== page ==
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The effect of globalization and digitization is that our work is more complex and global. The speed of change is faster than ever. To stay ahead of competition, companies must communicate and collaborate more effectively, efficiently and inclusively across the globe. That is why Global Business Academy has created 8 competencies to increase global team performance. Vital, now that we continue to work remotely and team members are thousands of miles and cultures apart. The third competency we discuss in this series is: Effective Communication.


Go left, left again and walk for 10 minutes

Anyone who has ever asked for directions in Asia knows that after half an hour’s walk that temple is still not in sight. In fact, you should not have gone left and continue for 30 minutes, but right, left, 100 meters straight ahead, through a maze of streets and then walk for another hour. After following incorrect directions a few times, you quickly learn that you have to ask at least 4 times. If there is a common denominator, then you are literally on the right track.


Saying no is rude

Saying no is rude in many countries, you don’t say that. That is already the first barrier in communication with more outspoken cultures. I lived in Hong Kong for 12 years and am fairly used to indirect communication. Two years ago I was in Hong Kong and had lunch with my former colleague. She was recently married and excitedly invited me for dinner that night, to meet her new husband. After I said “yes”, she told me that she usually visits her mother on Mondays. An alarm bell went off in my head, but she was the one who suggested dinner. So what to do? Since I wasn’t planning anything for that evening anyway, I didn’t double check. I did not want to embarrass her and loose face. I gave it a 70/30. 70% that it did not happen, 30% that it did. Of course the dinner never took place. This is exactly what happens in collaborations.


Develop an antenna

Strong communication within the team is essential. To get there, there are a number of competencies you need: how to get people to share their opinion, how to get feedback, how to deal with problems et cetera. Essential in all is the ability to pick up signals that things are not quite right, just like the Monday visits to her mother was a signal. When cultures are quite direct, their antenna is not well developed to pick up indirect communication. When teamwork goes smoothly, it doesn’t seem like you need those skills. But the crux is when you embark on difficulties. Countless times I hear my clients complain that they only know about the problems at the end, not as and when they happen. Fortunately, that antenna is fairly easy to develop. It can save you a lot of time, money and frustration to get ahead of them.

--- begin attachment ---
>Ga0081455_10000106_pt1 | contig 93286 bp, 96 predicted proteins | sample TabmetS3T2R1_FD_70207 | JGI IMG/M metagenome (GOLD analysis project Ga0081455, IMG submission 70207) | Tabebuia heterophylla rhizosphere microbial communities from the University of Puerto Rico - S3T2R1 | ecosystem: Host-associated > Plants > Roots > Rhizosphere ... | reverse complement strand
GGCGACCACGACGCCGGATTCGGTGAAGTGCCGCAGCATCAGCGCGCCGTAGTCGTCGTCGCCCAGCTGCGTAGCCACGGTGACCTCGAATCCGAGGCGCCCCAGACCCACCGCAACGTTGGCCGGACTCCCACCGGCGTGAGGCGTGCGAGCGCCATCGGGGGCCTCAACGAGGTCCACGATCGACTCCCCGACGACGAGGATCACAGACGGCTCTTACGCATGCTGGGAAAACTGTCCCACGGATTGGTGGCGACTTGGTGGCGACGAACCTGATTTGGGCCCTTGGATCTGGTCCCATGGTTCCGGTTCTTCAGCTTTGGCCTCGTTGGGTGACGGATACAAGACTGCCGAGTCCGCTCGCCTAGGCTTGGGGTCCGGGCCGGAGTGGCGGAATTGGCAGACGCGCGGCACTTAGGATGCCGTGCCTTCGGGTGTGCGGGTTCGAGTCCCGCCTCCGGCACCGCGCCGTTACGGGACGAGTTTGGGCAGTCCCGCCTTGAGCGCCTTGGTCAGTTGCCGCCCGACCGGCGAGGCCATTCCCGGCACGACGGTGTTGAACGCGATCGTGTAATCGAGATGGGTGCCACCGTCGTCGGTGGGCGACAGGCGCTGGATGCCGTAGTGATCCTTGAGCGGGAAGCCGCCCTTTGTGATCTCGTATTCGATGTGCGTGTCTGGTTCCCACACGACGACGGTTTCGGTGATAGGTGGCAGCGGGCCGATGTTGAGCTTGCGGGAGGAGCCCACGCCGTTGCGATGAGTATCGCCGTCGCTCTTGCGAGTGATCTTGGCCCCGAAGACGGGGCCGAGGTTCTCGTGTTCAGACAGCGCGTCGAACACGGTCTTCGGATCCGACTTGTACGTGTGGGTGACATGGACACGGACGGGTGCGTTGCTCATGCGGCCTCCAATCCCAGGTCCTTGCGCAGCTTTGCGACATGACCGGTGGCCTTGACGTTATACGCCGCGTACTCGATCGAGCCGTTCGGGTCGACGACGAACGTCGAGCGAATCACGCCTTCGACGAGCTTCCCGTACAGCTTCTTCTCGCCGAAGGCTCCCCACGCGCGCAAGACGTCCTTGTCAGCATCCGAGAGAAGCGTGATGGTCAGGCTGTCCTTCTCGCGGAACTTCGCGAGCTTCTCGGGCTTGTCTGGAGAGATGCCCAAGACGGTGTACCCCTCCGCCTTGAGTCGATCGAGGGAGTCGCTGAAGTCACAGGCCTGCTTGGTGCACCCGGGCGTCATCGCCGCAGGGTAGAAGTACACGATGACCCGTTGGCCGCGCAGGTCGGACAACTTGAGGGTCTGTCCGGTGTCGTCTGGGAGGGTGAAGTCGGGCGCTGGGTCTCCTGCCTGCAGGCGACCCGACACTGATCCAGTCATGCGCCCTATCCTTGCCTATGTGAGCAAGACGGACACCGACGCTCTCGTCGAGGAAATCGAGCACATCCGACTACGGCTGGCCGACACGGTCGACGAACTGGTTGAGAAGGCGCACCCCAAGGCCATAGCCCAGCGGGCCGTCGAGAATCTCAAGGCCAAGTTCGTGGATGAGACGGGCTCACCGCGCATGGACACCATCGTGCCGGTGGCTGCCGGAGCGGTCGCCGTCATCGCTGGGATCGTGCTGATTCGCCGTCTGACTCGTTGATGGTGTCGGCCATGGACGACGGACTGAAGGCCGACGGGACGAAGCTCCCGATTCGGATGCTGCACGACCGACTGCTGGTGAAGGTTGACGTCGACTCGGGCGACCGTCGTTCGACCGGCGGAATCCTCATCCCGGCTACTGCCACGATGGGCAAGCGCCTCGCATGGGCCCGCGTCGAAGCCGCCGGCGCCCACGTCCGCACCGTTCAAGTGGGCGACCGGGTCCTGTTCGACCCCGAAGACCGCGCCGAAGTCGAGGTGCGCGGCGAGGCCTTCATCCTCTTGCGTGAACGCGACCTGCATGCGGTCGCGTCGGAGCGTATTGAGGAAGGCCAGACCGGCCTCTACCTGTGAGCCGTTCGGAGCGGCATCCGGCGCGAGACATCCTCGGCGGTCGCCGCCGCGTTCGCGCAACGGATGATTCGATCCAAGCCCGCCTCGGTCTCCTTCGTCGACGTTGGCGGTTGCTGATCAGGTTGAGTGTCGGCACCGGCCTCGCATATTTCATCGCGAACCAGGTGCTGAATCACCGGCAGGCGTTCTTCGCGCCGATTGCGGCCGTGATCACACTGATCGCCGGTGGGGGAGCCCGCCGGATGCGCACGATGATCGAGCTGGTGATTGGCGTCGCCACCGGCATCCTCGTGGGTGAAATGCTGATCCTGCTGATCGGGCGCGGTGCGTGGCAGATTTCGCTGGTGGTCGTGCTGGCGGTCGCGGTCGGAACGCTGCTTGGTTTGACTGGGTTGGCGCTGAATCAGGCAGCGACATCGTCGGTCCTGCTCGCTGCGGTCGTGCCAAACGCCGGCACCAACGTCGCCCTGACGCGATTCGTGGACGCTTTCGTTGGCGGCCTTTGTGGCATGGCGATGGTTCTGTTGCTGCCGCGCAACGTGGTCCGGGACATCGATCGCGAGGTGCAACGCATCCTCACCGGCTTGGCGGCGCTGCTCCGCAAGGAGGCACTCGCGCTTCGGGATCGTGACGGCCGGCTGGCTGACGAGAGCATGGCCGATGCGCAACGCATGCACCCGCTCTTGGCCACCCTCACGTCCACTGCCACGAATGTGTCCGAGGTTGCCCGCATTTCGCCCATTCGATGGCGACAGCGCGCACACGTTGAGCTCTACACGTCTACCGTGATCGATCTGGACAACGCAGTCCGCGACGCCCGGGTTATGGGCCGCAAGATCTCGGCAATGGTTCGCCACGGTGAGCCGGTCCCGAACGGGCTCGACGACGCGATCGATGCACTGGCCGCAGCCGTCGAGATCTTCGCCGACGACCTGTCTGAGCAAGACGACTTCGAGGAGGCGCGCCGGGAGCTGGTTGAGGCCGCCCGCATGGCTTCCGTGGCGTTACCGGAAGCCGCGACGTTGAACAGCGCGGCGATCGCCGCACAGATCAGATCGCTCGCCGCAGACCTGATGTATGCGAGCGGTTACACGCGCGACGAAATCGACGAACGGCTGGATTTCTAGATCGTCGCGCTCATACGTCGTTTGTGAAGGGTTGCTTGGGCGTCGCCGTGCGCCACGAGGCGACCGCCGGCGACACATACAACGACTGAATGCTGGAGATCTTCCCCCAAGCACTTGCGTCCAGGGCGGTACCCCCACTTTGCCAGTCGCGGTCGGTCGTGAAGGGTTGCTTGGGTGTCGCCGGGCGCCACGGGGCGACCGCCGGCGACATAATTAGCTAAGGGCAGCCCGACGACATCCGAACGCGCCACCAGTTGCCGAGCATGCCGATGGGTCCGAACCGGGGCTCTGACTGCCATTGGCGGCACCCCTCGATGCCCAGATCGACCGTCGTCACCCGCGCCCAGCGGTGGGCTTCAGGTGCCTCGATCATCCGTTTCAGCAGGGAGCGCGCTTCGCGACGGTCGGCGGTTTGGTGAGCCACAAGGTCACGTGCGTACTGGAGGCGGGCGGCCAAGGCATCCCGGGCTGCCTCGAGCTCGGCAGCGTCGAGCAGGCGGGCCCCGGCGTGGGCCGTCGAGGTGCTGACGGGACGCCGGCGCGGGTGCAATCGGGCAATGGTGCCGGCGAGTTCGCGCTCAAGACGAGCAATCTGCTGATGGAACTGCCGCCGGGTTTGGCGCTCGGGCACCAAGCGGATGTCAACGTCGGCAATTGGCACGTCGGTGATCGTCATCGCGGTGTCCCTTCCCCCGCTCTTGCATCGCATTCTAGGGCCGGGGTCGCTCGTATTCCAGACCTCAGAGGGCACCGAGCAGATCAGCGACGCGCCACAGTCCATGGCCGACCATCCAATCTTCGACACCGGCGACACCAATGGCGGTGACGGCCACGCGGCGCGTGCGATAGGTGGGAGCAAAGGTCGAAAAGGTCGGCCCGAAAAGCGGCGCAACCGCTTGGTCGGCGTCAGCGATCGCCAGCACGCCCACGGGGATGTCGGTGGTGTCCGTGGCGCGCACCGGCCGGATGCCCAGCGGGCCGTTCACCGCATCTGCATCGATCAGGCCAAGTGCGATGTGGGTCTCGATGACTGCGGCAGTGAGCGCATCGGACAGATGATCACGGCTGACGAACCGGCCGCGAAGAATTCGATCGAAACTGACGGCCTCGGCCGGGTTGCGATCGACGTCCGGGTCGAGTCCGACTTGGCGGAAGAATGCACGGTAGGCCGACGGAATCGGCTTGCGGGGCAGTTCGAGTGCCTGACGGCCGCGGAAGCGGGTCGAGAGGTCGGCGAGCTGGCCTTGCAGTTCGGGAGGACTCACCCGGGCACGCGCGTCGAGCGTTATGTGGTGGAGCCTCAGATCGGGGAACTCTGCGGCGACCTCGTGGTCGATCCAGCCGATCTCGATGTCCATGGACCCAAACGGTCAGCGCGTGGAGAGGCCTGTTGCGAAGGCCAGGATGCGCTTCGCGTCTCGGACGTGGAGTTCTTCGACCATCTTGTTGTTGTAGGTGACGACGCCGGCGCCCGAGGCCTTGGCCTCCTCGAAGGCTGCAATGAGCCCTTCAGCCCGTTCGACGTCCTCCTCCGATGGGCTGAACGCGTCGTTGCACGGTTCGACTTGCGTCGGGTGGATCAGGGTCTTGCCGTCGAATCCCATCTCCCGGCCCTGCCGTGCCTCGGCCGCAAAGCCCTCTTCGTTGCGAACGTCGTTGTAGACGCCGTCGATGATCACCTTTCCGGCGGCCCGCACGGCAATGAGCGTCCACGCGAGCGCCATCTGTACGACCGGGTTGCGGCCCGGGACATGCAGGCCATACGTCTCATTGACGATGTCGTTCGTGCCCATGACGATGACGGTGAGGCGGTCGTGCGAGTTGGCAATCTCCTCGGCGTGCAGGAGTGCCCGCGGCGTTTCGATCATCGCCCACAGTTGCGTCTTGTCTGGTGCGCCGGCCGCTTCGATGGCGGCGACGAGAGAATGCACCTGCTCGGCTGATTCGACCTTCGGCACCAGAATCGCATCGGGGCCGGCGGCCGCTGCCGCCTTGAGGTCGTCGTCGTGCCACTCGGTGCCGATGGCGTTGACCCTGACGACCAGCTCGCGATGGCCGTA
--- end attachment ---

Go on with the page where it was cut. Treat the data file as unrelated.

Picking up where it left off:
It doesn’t mean they don’t like you

For more indirect communicators, it’s important to realise that direct communication is not meant personally. When people say ‘no’, it doesn’t mean they don’t like you. When they are direct, it doesn’t mean they are offensive to you. It’s just how they are, they communicate like this with everyone. If you find them very direct, it’s highly likely that they find you highly indirect and may not pick up the messages you are trying to convey.


We are half of the cultural difference

Every single person on this planet finds him or herself normal. That makes others abnormal. In a global world, it is important to realize that we are all half of the cultural difference. I often hear people say ‘we are head office’ or ‘we are the client’ followed by ‘and they just have to adapt’. But just like you can’t become Japanese, French or Brazilian, even if you lived there half a lifetime, global employees can’t 100% adapt to the head office culture.


Expectations and assumptions

When you find some aspects difficult when you work with certain cultures, it’s highly likely they struggle with you as well. Not only may there be mutual challenges, your expectations are largely determined by your own culture. We make assumptions and expectations based on our own values and ways of work. If you value transparency and the other person is not transparent, you will be quick to judge. As soon as you start judging, you stop asking questions and communication stops. That’s why self-reflection is such an important part – and my favorite part –  of our program. Only when we start to see ourselves from the perspective of the other, we start to look at the same situation differently. It strengthens the power of inclusion and the benefits it brings to your business.